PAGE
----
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A dozen things that will help or hinder climate progress in 2021
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A dozen things that will help or hinder climate progress in 2021

A dozen things that helped and hurt climate progress in 2021


A dozen things that helped and hurt climate progress in 2021
Before Biden blocked the permit, 90 kilometers of the Keystone XL Pipeline was completed. Credit: Govt. Alberta

2021 could be the most crucial year in our efforts against climate change. The U.S. is trying to make up for four years of backpedaling and inaction by the Trump administration. A lot has happened here and around the world—some of it good, some of it not so good. Let’s look at where the year is going as it draws to a close.

What made climate change possible?

1. COP26

Just hours after his inauguration was over, President Biden returned to the 2015 Paris. Trump had withdrawn from an agreement. To further the Paris Agreement’s efforts, Biden attended the Glasgow Climate Talks, also known as COP26. The Glasgow Climate Pact was adopted by nearly 200 countries. While the nations’ commitments were not ambitious enough to meet the aspirational goal of the Paris accord—to keep to 1.5°C—136 countries pledged to reach net zeroOver the next few decades. One hundred and fifty-three countries enhanced their nationally determined contributions—their nonbinding climate action plans—and they are expected to return next year, instead of waiting another five years, with even more ambitious action plans.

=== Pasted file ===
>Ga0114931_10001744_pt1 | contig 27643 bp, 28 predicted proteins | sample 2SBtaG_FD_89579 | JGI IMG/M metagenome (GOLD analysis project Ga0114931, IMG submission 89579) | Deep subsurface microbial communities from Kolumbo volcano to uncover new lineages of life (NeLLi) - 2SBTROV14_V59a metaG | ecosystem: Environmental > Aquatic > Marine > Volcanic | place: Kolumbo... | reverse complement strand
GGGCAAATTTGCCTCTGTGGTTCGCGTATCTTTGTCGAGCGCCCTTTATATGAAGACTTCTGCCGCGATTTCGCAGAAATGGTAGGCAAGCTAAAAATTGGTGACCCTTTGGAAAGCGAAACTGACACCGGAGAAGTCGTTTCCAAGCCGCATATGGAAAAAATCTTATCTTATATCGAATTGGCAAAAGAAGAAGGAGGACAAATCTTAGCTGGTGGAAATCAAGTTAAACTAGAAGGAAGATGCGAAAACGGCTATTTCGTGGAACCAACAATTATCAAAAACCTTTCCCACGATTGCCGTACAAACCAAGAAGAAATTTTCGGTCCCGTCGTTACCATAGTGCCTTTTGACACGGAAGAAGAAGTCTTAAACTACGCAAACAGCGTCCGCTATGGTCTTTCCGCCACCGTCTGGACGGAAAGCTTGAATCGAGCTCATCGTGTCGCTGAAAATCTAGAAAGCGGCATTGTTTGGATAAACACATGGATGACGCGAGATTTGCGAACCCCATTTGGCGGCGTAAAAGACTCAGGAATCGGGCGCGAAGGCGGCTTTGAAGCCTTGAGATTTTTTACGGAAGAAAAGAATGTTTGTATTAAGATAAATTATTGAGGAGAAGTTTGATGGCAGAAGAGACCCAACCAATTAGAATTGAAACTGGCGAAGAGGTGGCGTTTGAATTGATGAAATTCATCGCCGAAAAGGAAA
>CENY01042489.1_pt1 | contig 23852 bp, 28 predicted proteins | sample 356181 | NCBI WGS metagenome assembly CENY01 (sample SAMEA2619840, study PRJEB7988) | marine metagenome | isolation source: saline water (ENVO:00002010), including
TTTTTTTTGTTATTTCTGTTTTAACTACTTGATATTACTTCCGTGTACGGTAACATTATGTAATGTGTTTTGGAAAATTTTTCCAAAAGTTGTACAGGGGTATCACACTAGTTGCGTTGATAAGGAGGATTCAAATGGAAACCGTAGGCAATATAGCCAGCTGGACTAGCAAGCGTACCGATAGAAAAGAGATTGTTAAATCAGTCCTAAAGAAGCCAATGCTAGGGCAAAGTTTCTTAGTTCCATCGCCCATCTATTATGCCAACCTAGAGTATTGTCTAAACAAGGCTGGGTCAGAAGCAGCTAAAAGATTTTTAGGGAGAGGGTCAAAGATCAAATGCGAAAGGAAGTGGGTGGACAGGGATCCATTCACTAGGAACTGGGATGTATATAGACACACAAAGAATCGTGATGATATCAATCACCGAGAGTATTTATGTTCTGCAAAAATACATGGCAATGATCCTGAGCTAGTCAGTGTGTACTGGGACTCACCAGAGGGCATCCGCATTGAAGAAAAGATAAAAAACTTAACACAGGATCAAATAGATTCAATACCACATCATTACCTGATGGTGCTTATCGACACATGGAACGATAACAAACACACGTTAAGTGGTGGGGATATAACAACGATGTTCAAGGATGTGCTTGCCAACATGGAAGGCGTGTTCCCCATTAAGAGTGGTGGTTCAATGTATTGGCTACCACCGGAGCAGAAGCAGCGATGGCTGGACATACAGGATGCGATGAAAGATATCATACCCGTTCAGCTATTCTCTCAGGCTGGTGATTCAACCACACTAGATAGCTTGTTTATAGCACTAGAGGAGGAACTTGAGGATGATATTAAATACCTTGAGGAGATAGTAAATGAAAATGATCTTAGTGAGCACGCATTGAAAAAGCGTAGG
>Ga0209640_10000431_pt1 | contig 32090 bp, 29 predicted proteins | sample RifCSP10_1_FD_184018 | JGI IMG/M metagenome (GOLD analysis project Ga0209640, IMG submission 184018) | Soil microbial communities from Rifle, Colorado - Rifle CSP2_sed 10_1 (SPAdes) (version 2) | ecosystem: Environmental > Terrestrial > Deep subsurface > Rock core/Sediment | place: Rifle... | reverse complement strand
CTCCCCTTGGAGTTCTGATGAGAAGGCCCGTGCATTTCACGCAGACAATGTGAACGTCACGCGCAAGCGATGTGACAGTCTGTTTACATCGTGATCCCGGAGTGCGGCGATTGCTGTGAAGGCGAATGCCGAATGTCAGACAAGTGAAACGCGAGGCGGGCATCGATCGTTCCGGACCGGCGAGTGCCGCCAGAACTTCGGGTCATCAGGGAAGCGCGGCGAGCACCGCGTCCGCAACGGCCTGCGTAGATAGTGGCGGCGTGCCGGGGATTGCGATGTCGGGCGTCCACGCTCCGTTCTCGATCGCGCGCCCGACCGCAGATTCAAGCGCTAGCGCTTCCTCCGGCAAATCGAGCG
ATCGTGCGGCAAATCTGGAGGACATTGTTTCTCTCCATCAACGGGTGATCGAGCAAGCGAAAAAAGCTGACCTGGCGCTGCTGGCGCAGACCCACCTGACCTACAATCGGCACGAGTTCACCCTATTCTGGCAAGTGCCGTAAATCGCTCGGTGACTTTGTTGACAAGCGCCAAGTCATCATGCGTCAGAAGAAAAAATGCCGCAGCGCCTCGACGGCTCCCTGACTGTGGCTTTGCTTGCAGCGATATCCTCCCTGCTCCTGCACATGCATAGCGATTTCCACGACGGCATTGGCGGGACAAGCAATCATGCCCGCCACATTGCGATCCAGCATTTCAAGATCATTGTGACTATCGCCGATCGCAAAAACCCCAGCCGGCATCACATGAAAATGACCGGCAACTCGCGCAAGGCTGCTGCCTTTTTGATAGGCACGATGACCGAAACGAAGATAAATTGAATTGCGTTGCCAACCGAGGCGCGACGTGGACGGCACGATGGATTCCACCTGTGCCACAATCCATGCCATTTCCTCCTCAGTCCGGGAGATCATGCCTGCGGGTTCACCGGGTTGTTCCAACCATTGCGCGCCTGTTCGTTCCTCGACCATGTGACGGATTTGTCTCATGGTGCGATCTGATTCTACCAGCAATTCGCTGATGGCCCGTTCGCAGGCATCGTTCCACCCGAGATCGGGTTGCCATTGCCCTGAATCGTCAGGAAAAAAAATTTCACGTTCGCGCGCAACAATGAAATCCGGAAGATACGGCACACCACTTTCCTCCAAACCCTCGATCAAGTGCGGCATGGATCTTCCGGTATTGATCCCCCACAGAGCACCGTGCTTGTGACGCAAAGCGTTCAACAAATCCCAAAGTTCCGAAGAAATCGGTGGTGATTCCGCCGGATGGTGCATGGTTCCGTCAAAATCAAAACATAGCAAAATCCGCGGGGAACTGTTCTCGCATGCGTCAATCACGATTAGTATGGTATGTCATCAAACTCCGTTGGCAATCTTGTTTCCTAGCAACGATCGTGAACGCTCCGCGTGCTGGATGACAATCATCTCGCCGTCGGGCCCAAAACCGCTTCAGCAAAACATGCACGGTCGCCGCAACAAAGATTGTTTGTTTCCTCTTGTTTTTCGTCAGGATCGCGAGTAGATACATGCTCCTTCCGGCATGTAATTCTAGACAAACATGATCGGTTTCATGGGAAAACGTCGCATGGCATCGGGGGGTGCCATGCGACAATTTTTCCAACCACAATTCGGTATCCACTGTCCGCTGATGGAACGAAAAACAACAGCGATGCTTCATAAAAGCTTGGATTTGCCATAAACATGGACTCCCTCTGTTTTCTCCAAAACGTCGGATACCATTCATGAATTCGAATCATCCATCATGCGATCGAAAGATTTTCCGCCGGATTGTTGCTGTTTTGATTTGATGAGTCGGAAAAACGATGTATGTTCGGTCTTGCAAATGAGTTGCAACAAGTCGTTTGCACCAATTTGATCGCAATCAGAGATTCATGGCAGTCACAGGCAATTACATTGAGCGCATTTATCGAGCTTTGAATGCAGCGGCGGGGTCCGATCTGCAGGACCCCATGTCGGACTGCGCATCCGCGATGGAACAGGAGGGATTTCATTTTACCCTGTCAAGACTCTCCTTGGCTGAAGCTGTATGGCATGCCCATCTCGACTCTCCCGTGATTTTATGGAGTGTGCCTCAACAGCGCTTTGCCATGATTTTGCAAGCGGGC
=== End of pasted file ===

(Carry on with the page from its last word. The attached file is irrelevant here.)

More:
Over 100 world leaders have pledged to end deforestation before 2030, including Canada and the U.S., Russia, China and Indonesia. More than 100 countries have also signed the Global Methane Pledge, which commits to reduce greenhouse gas emissions. By 2030, it will be 30 percent below 2020 levels. Climate negotiators made the first call for the elimination of fossil fuels and created rules to establish international carbon markets. And in a surprise announcement, the U.S. and China agreed to work together to try to limit global warming to 1.5°C by cooperating on regulations and environmental standards, policies to promote decarbonization, green design, and the implementation of new technologies.

Jason Bordoff, cofounding dean at Columbia Climate School, and founding director of Center on Global Energy Policy, stated that “This year was a landmark year for climate progress because America is back in leadership role, with President Biden reversed many of his predecessor’s actions, including joining the Paris Agreement. A notable shift has occurred in the way policymakers and the public talk about climate and the need to address this issue. It is encouraging to see that climate action is being discussed in a way that is appropriate for the urgency of the problem we face. The world was on track to experience a warming rate of 3.5-4 degrees Celsius before the Paris Agreement. We are currently on track for a temperature increase of 2.5 to 3.0 degrees after Glasgow. This is a far cry from where we need it to be, but it shows that we are making progress.